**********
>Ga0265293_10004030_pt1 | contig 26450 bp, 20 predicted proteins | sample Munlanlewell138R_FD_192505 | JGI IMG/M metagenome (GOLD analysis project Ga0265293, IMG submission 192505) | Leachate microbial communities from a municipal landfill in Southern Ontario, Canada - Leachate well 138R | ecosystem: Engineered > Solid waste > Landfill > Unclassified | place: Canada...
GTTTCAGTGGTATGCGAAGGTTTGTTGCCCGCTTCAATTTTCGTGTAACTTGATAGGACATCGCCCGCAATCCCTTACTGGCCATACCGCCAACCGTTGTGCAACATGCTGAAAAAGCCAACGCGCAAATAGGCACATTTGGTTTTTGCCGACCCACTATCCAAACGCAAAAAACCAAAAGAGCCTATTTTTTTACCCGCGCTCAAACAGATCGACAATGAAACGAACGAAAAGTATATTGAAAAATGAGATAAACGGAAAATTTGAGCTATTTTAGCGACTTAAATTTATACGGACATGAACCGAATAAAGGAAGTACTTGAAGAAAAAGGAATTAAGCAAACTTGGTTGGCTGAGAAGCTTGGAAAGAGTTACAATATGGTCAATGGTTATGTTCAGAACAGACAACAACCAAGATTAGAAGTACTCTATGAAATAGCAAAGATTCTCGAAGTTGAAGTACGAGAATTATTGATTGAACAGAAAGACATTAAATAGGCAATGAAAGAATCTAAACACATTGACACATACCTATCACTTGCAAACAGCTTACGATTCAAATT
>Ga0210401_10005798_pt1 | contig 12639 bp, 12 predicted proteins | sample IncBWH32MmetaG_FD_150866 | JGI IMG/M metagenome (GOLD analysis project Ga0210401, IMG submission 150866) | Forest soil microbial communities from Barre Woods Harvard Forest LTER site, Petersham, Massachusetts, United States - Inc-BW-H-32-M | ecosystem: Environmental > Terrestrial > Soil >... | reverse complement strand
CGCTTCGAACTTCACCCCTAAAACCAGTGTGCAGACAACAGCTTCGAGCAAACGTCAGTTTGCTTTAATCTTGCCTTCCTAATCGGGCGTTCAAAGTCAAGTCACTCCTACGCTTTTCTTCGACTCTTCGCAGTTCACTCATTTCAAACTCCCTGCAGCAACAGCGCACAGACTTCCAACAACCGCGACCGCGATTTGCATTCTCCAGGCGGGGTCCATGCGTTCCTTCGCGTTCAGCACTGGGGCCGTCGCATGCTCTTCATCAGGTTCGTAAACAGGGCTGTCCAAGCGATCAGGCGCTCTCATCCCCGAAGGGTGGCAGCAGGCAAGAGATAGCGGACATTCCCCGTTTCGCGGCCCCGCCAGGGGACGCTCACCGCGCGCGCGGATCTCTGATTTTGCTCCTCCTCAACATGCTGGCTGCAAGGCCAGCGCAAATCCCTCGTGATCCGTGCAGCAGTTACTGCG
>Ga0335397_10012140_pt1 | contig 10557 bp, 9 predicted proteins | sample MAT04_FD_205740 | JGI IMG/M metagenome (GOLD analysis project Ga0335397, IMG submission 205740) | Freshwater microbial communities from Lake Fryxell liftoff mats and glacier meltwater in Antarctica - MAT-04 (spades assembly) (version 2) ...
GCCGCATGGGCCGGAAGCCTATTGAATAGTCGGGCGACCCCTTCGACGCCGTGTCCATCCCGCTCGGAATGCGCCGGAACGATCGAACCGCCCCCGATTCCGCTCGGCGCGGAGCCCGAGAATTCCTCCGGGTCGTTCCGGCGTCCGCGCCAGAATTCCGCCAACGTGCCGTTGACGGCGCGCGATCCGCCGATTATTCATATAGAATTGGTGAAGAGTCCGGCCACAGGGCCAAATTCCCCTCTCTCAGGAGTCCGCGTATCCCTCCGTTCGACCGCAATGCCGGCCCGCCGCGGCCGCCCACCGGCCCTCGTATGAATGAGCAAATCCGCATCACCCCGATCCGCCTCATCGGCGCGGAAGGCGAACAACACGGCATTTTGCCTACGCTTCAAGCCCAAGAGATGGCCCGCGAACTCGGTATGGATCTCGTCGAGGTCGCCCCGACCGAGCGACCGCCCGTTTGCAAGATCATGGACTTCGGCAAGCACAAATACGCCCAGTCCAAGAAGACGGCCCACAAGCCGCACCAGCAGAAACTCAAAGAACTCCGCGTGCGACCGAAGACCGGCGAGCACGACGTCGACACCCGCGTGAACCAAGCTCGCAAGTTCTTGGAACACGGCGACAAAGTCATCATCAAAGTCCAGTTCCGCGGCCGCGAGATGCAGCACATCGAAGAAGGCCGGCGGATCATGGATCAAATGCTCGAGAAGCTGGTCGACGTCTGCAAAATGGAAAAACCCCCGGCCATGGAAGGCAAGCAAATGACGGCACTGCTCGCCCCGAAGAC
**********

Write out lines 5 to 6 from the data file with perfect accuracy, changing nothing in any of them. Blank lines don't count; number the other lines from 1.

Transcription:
>Ga0335397_10012140_pt1 | contig 10557 bp, 9 predicted proteins | sample MAT04_FD_205740 | JGI IMG/M metagenome (GOLD analysis project Ga0335397, IMG submission 205740) | Freshwater microbial communities from Lake Fryxell liftoff mats and glacier meltwater in Antarctica - MAT-04 (spades assembly) (version 2) ...
GCCGCATGGGCCGGAAGCCTATTGAATAGTCGGGCGACCCCTTCGACGCCGTGTCCATCCCGCTCGGAATGCGCCGGAACGATCGAACCGCCCCCGATTCCGCTCGGCGCGGAGCCCGAGAATTCCTCCGGGTCGTTCCGGCGTCCGCGCCAGAATTCCGCCAACGTGCCGTTGACGGCGCGCGATCCGCCGATTATTCATATAGAATTGGTGAAGAGTCCGGCCACAGGGCCAAATTCCCCTCTCTCAGGAGTCCGCGTATCCCTCCGTTCGACCGCAATGCCGGCCCGCCGCGGCCGCCCACCGGCCCTCGTATGAATGAGCAAATCCGCATCACCCCGATCCGCCTCATCGGCGCGGAAGGCGAACAACACGGCATTTTGCCTACGCTTCAAGCCCAAGAGATGGCCCGCGAACTCGGTATGGATCTCGTCGAGGTCGCCCCGACCGAGCGACCGCCCGTTTGCAAGATCATGGACTTCGGCAAGCACAAATACGCCCAGTCCAAGAAGACGGCCCACAAGCCGCACCAGCAGAAACTCAAAGAACTCCGCGTGCGACCGAAGACCGGCGAGCACGACGTCGACACCCGCGTGAACCAAGCTCGCAAGTTCTTGGAACACGGCGACAAAGTCATCATCAAAGTCCAGTTCCGCGGCCGCGAGATGCAGCACATCGAAGAAGGCCGGCGGATCATGGATCAAATGCTCGAGAAGCTGGTCGACGTCTGCAAAATGGAAAAACCCCCGGCCATGGAAGGCAAGCAAATGACGGCACTGCTCGCCCCGAAGAC